“1975 came along – what happened then? Well there was a lot of police activity in our area, a lot of people were being pulled in for one reason or another. I was involved in what is termed “cross-community” work from 1973 to 1975. This cross-community work was sort of on the peace line; it was a wee hut where everybody , sort of “weighed in” – Protestants and Catholics. The police took great notice, great attention to what I was doing, not because of cross-community work, but because I knew everybody who lived in the wee village, within the Ardoyne. I knew everyone and everyone knew me – a big family, a big extended family. So what they were interested in me was – would I work for them? Would I come out and work as a spy on my neighbours, to find out who was up to no good? And when I refused this, they kept on harassing – every week you were being arrested, every week, for one thing or another. They used to do you for ‘ impeding a policeman in his duty’, “riotous behaviour”, “throwing petrol bombs at the police”.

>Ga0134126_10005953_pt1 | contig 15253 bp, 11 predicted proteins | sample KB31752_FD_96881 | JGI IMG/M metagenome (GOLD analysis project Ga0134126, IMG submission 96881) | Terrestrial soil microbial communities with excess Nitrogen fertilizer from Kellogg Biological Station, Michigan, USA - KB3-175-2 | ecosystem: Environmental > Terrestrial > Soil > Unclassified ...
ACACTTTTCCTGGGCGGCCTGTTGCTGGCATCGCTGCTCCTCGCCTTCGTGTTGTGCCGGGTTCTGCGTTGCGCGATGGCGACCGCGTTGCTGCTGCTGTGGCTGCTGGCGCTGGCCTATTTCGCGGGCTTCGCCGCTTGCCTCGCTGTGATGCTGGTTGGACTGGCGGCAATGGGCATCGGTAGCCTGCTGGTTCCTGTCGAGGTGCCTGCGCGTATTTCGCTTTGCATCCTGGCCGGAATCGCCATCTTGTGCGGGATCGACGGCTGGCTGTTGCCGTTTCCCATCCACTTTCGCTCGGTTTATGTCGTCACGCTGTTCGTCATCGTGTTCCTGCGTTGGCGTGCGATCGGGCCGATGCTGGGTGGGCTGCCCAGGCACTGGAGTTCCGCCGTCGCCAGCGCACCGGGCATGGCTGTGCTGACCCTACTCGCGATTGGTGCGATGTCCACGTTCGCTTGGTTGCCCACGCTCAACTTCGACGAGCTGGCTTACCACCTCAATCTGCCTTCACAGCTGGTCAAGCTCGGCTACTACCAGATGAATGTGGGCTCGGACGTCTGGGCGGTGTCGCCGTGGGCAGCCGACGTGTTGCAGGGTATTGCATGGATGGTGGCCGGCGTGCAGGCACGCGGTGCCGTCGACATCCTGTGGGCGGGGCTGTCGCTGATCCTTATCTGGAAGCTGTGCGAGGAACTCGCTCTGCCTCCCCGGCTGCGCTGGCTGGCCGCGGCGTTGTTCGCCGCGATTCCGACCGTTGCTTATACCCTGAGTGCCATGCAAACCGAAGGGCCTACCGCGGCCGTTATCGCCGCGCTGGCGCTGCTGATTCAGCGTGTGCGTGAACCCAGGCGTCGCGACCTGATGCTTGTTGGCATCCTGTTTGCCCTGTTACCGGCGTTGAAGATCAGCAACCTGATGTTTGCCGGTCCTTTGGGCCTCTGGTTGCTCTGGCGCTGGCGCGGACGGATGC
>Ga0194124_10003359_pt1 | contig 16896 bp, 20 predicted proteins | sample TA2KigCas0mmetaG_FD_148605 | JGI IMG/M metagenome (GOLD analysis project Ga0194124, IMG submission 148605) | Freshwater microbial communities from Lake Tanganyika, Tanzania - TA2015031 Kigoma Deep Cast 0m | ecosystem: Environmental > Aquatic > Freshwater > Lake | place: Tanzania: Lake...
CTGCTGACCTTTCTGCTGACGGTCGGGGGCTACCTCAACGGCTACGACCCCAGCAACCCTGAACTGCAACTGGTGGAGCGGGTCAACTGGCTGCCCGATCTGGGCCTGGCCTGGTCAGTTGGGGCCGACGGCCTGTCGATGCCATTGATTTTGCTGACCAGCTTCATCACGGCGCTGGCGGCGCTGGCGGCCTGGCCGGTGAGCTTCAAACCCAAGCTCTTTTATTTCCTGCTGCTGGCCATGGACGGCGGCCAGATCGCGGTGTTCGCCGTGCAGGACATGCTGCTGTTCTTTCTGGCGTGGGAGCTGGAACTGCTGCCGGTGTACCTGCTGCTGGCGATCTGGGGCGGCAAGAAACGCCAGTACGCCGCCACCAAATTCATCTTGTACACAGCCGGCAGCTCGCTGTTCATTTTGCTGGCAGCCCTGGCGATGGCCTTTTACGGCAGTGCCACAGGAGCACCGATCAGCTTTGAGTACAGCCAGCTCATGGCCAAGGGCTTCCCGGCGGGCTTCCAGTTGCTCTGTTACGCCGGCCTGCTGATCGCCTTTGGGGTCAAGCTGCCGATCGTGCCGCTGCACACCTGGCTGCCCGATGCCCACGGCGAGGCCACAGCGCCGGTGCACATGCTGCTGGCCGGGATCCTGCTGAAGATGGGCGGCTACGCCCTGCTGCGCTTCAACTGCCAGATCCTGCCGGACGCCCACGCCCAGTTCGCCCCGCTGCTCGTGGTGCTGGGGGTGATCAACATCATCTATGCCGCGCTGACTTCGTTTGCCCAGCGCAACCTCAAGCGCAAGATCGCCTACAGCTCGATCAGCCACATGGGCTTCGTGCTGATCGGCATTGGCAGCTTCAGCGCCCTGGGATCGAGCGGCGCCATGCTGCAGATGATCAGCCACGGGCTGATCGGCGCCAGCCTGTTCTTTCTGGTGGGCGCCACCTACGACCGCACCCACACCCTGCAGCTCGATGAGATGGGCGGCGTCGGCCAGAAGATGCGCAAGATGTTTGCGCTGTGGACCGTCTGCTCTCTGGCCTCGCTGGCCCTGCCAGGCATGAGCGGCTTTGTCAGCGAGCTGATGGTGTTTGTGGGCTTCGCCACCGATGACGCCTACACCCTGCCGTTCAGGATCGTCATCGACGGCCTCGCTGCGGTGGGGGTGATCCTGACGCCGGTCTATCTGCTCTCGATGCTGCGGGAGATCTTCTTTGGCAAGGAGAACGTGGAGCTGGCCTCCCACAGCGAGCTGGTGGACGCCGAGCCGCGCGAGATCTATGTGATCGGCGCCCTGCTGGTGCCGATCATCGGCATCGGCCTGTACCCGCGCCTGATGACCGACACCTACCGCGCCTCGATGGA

“I remember being arrested at the same time that Anthony was killed, and they were trying to get me to work for them at the same time, and when I refused they brought up this charge – whatever – I think it was robbery they called it.
“Whilst being in prison, my brother actually died – he was killed in an explosion which was planted by the Protestant Action Force in a garage outside of Ardoyne, in the middle of town actually, in Belfast city centre. And what happened was – I wasn’t there, I’m only relaying what I heard happened – the brother went to see a picture in the picture-house, it was in town. By the way in Ardoyne there’s no facilities at all – there’s no picture-houses, no playgrounds, no nothing. The Belfast City Council will sit and tell you the most deserving place in North Belfast would be Ardoyne, but we don’t want to spend any money on it. Last year in [?] an area that joins our area, which again is a nationalist area, they spent £5 to fix a lock, that was the whole expenditure award – £5 from the City Council. But lucky enough we have other things set up there, I’ll explain them to you later.